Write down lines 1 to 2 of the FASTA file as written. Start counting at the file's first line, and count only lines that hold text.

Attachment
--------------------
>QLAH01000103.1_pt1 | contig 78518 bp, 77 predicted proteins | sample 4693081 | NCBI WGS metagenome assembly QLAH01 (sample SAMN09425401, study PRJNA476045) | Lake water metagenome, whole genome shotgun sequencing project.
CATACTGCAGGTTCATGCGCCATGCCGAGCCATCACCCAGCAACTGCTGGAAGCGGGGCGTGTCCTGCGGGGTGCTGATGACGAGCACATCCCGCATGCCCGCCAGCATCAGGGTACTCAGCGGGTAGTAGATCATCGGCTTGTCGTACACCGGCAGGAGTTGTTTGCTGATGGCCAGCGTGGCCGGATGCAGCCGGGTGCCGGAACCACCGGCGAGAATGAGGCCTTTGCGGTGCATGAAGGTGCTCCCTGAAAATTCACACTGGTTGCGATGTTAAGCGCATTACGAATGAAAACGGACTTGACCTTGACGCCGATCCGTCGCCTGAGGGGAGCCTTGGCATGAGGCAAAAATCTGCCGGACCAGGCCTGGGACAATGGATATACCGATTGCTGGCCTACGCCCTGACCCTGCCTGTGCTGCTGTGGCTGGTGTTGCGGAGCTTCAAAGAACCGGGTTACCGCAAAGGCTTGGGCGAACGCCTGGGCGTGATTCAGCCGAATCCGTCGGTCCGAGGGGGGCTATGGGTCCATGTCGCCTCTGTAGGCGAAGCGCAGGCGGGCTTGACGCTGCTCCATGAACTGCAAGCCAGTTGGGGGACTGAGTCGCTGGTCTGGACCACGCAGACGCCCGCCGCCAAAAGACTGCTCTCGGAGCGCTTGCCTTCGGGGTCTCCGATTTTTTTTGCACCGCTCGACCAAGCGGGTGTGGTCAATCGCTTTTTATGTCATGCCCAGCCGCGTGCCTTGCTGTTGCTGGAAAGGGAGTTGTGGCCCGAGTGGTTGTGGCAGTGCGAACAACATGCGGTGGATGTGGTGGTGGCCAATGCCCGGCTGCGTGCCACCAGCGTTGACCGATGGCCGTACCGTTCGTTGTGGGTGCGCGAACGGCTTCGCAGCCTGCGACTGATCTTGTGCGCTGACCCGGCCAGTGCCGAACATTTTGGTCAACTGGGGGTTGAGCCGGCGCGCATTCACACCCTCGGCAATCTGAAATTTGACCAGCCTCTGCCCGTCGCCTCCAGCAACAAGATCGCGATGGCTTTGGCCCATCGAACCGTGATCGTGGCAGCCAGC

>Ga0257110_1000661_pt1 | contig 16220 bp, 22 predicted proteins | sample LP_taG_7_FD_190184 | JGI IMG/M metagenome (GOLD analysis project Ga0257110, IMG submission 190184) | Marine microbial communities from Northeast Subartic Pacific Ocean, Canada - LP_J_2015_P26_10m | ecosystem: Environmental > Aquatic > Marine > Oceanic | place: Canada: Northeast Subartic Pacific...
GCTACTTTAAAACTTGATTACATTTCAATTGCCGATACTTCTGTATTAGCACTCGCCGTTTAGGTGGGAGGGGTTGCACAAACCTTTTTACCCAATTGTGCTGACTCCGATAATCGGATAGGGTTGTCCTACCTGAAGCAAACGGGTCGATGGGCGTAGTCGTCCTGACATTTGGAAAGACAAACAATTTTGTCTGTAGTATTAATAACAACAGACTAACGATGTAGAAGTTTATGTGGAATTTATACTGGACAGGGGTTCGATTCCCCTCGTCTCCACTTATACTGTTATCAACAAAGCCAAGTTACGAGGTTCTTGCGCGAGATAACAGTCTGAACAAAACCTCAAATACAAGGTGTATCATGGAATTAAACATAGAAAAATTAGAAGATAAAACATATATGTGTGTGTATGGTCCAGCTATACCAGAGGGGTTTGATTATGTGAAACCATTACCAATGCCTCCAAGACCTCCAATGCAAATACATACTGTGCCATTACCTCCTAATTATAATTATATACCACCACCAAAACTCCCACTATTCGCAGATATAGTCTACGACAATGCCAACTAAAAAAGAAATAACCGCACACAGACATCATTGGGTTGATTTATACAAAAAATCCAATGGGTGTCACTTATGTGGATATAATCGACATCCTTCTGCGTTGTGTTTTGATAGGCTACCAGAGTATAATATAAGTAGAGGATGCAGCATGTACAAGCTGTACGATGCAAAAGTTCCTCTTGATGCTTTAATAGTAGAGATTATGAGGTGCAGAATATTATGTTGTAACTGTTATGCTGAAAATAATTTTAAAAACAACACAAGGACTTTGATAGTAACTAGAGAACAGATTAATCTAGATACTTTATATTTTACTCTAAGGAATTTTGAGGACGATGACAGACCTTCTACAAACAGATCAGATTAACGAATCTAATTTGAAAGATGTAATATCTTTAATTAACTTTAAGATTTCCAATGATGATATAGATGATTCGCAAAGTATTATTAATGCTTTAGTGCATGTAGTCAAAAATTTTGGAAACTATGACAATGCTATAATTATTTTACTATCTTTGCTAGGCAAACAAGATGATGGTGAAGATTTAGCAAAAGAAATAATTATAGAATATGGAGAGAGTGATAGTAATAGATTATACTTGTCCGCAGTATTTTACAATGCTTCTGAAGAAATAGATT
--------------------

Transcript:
>QLAH01000103.1_pt1 | contig 78518 bp, 77 predicted proteins | sample 4693081 | NCBI WGS metagenome assembly QLAH01 (sample SAMN09425401, study PRJNA476045) | Lake water metagenome, whole genome shotgun sequencing project.
CATACTGCAGGTTCATGCGCCATGCCGAGCCATCACCCAGCAACTGCTGGAAGCGGGGCGTGTCCTGCGGGGTGCTGATGACGAGCACATCCCGCATGCCCGCCAGCATCAGGGTACTCAGCGGGTAGTAGATCATCGGCTTGTCGTACACCGGCAGGAGTTGTTTGCTGATGGCCAGCGTGGCCGGATGCAGCCGGGTGCCGGAACCACCGGCGAGAATGAGGCCTTTGCGGTGCATGAAGGTGCTCCCTGAAAATTCACACTGGTTGCGATGTTAAGCGCATTACGAATGAAAACGGACTTGACCTTGACGCCGATCCGTCGCCTGAGGGGAGCCTTGGCATGAGGCAAAAATCTGCCGGACCAGGCCTGGGACAATGGATATACCGATTGCTGGCCTACGCCCTGACCCTGCCTGTGCTGCTGTGGCTGGTGTTGCGGAGCTTCAAAGAACCGGGTTACCGCAAAGGCTTGGGCGAACGCCTGGGCGTGATTCAGCCGAATCCGTCGGTCCGAGGGGGGCTATGGGTCCATGTCGCCTCTGTAGGCGAAGCGCAGGCGGGCTTGACGCTGCTCCATGAACTGCAAGCCAGTTGGGGGACTGAGTCGCTGGTCTGGACCACGCAGACGCCCGCCGCCAAAAGACTGCTCTCGGAGCGCTTGCCTTCGGGGTCTCCGATTTTTTTTGCACCGCTCGACCAAGCGGGTGTGGTCAATCGCTTTTTATGTCATGCCCAGCCGCGTGCCTTGCTGTTGCTGGAAAGGGAGTTGTGGCCCGAGTGGTTGTGGCAGTGCGAACAACATGCGGTGGATGTGGTGGTGGCCAATGCCCGGCTGCGTGCCACCAGCGTTGACCGATGGCCGTACCGTTCGTTGTGGGTGCGCGAACGGCTTCGCAGCCTGCGACTGATCTTGTGCGCTGACCCGGCCAGTGCCGAACATTTTGGTCAACTGGGGGTTGAGCCGGCGCGCATTCACACCCTCGGCAATCTGAAATTTGACCAGCCTCTGCCCGTCGCCTCCAGCAACAAGATCGCGATGGCTTTGGCCCATCGAACCGTGATCGTGGCAGCCAGC